1 Introduction

Direct injected gasoline (GDI) engines can create significant amounts of soot under certain operating conditions such as cold start and high load. California LEVIII and US Tier 3 will require a tailpipe particulate matter (PM) maximum of 3 mg/mi, down from the current 10 mg/mi. Phase-in for lower PM will occur in the 2017–2021 model years. Euro 6 particle number (PN) standards for DI vehicles are currently at 6 × 1012 particles/km (stage 1) and become 90% lower at 6 × 1011 particles/km in September 2017 (stage 2). New tests like Worldwide Harmonized Light Vehicles Test Procedure (WLTP) and Real Driving Emissions (RDE) will cover more driving conditions than on the older NEDC (New European Driving Cycle). Wall flow ceramic filters are one way to remove exhaust PM and PN, and have well-known canning and assembly processes for automotive exhaust treatment. The filter may be used with or without a catalytic washcoat, and when applied to gasoline vehicles is called gasoline particle filter (GPF). In a relatively clean exhaust condition on GDI relative to diesel, a typical GPF with a small amount of soot and/or ash on the filter can offer filtration efficiencies on the order of 70–80% [1] because most likely there will not be a soot cake present that would yield filtration efficiencies of 99+% like on a diesel vehicle.

It is not trivial to fit a filter into a gasoline exhaust system that already contains one or more three-way catalysts (TWCs) to control hydrocarbons (HC), carbon monoxide (CO), and nitrogen oxides (NOx). Often there is room underbody, downstream of the TWC(s), and the filter may be used without catalytic coating because it is not needed to meet emissions; however, the filter will be colder and will tend to trap more soot, possibly needing active regenerations. On the other hand, some vehicles have very little ground clearance, and the filter must go in a location closer to the engine. If there are two existing TWCs, the filter may replace the second catalyst and would need to have catalytic coating itself to preserve emission control at higher speed/load conditions. The closer location is warmer and may tend toward lower soot loadings, because modern gasoline vehicles, while mostly operated at stoichiometric or even slightly rich air/fuel ratios, have fuel cuts during decelerations that provide oxygen to passively burn soot at favorable temperatures. Whatever system configuration is chosen, it should meet requirements for packaging, emissions (HC, CO, NOx, PM, and/or PN), cost, onboard diagnostics (OBD), and backpressure.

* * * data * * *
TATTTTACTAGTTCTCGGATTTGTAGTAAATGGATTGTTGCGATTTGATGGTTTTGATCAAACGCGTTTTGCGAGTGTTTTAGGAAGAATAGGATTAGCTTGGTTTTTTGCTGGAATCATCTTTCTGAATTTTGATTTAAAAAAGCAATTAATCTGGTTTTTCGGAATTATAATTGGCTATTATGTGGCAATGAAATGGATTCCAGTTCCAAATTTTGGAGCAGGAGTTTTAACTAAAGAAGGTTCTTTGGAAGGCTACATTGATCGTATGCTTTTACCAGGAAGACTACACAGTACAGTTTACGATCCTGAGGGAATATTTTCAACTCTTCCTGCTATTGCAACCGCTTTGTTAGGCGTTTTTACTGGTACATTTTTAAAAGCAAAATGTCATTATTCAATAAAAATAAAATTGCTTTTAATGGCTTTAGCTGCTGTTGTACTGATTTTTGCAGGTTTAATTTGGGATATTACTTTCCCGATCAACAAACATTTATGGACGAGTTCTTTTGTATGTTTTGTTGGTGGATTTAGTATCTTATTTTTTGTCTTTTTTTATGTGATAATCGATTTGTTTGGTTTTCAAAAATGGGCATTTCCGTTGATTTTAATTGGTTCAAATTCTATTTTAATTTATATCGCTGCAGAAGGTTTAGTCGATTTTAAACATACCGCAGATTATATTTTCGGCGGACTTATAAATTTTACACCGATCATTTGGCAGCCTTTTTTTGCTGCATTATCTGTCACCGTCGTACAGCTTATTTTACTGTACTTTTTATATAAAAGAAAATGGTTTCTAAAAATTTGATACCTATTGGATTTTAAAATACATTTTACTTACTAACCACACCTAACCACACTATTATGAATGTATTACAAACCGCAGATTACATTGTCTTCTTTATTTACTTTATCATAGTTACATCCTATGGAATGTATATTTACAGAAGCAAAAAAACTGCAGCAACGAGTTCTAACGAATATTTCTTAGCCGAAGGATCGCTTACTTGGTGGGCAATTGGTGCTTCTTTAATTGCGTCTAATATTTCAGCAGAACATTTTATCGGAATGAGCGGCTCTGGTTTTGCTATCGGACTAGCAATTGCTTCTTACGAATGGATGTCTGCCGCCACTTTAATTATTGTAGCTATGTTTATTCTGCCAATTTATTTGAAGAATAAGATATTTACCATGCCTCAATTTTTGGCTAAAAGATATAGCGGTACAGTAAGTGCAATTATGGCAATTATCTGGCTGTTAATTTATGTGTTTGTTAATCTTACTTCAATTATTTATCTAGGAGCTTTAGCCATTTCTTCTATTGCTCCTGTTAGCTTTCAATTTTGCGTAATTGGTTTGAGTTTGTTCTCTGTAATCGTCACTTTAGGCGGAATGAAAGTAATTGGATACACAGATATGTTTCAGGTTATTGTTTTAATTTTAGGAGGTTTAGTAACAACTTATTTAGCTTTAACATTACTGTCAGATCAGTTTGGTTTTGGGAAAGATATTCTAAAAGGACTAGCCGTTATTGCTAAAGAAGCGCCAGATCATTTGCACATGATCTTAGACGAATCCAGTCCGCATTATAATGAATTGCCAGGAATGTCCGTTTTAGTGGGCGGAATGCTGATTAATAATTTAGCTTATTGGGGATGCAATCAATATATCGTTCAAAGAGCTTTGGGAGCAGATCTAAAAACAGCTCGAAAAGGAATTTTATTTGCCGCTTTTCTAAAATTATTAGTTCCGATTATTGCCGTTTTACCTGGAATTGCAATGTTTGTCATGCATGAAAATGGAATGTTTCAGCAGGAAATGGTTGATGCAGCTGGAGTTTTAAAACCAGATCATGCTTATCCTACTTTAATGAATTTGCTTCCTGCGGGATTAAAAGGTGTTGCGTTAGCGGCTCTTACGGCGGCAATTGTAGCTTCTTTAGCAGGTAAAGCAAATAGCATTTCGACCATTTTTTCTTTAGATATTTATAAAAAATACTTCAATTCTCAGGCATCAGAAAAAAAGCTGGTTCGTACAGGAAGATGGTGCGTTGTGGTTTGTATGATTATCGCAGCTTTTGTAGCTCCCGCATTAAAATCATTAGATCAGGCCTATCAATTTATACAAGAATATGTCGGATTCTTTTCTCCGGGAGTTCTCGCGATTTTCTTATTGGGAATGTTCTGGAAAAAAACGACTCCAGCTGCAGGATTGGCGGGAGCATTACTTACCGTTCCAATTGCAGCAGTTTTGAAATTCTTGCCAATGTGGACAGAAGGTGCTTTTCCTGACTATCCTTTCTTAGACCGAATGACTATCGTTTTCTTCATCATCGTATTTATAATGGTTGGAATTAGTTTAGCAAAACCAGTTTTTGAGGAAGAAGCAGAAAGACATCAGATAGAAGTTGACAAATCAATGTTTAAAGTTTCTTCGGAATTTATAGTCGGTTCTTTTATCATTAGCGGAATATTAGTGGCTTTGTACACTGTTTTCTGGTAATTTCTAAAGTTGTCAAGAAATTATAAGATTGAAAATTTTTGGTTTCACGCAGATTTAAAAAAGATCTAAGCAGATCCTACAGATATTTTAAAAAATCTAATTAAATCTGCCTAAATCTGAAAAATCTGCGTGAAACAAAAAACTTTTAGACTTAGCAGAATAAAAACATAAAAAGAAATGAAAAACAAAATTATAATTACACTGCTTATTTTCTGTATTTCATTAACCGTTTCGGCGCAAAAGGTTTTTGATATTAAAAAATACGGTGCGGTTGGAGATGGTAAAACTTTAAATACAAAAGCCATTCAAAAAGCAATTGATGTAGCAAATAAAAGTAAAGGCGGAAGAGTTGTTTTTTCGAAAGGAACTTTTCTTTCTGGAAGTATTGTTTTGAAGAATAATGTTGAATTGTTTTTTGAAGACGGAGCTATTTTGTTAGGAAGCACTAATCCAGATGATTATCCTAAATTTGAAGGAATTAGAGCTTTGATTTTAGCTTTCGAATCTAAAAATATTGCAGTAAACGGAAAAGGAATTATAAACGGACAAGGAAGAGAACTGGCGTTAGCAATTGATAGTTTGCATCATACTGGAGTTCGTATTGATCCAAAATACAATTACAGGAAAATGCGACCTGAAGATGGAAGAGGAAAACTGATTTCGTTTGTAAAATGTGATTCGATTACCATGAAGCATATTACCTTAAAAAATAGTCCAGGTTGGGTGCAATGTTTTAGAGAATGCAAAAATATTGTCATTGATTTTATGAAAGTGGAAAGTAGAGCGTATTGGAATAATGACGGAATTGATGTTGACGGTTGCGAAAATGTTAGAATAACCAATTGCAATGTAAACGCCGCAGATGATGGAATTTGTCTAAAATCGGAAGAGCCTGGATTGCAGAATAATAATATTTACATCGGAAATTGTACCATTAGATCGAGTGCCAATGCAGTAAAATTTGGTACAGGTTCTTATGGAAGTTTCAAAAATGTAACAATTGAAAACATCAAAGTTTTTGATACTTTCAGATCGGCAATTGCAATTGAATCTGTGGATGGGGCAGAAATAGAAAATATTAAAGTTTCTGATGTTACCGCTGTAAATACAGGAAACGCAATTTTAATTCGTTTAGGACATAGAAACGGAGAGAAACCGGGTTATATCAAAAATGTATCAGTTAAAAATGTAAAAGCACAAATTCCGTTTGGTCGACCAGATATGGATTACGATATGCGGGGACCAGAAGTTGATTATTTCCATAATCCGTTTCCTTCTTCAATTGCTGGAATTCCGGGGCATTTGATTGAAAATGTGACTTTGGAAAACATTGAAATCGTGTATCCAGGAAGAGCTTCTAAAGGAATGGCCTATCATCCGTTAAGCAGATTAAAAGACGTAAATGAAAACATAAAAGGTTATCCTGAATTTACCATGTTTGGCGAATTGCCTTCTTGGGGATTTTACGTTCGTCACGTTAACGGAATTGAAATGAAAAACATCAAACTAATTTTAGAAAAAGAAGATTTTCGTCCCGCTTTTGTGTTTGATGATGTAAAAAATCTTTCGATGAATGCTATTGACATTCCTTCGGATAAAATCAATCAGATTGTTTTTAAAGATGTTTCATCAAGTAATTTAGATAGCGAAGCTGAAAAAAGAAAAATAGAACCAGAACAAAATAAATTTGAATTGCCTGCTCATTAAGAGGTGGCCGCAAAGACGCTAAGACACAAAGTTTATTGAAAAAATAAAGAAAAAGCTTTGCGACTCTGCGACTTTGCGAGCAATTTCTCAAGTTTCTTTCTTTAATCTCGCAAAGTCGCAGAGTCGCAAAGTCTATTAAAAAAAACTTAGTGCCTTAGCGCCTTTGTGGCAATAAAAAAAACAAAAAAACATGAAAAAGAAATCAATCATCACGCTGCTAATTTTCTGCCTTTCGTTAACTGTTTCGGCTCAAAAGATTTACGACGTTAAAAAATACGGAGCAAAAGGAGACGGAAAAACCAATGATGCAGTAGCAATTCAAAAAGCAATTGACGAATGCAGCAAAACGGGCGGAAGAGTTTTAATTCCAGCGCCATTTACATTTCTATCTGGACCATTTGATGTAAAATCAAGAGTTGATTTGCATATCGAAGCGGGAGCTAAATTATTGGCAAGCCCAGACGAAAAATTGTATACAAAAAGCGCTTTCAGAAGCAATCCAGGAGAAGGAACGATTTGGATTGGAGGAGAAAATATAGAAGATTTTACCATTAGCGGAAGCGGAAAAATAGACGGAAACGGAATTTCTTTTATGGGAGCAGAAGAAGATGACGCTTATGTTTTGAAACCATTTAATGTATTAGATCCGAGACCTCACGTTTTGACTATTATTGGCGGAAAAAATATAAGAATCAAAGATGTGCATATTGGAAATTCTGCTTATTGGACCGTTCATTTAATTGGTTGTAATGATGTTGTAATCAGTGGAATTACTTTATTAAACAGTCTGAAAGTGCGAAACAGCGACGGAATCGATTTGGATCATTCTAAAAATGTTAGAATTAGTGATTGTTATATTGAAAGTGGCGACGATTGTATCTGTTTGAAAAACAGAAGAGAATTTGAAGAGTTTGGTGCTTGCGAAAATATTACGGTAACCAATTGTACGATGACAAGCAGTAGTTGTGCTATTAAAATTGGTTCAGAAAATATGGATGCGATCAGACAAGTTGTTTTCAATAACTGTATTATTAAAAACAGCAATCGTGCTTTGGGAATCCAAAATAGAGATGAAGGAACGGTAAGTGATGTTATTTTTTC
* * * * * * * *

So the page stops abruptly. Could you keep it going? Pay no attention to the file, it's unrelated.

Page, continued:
2 Experimental

Coated and uncoated filter cores, usually 1” diameter and 3” long, were tested for performance in laboratory reactors. GPF samples were characterized for green filtration efficiency, soot and ash loaded filtration efficiency, permeability, physical dimensions, and mechanical properties. A summary of typical physical properties are in Table 1. Filtration efficiency and backpressure of full-size ceramic filters was performed using a 2.0-L gasoline turbocharged direct injection (GTDI) engine in a dynamometer cell at the Ford Research and Innovation Center in Dearborn, MI. The cell was equipped with two Dekati Mass Monitors (DMMs) that measured PM on a mass basis. A correlation was found previously at Ford for PM and PN during extensive GDI vehicle testing [2], where 2 × 1012/km PN is approximately equal to 1 mg/km PM.

Table 1 Physical properties of ceramic filters included in this study

Permeability was derived from the backpressure measured on a cold flow bench with either a filter core or a homemade wafer of the filter wall itself cut from a monolith. Full-size filters were also flowed at room temperature at Ford’s Powertrain Fuel Systems Lab (PFSL) to provide data for backpressure estimations. A mercury porosimeter from Micromeretics was used to confirm microstructural filter properties such as porosity and pore size distribution. Macrostructural filter properties such as wall thickness and cell density were confirmed by optical microscopy. The naming convention of samples taken from the filters is included in Fig. 1.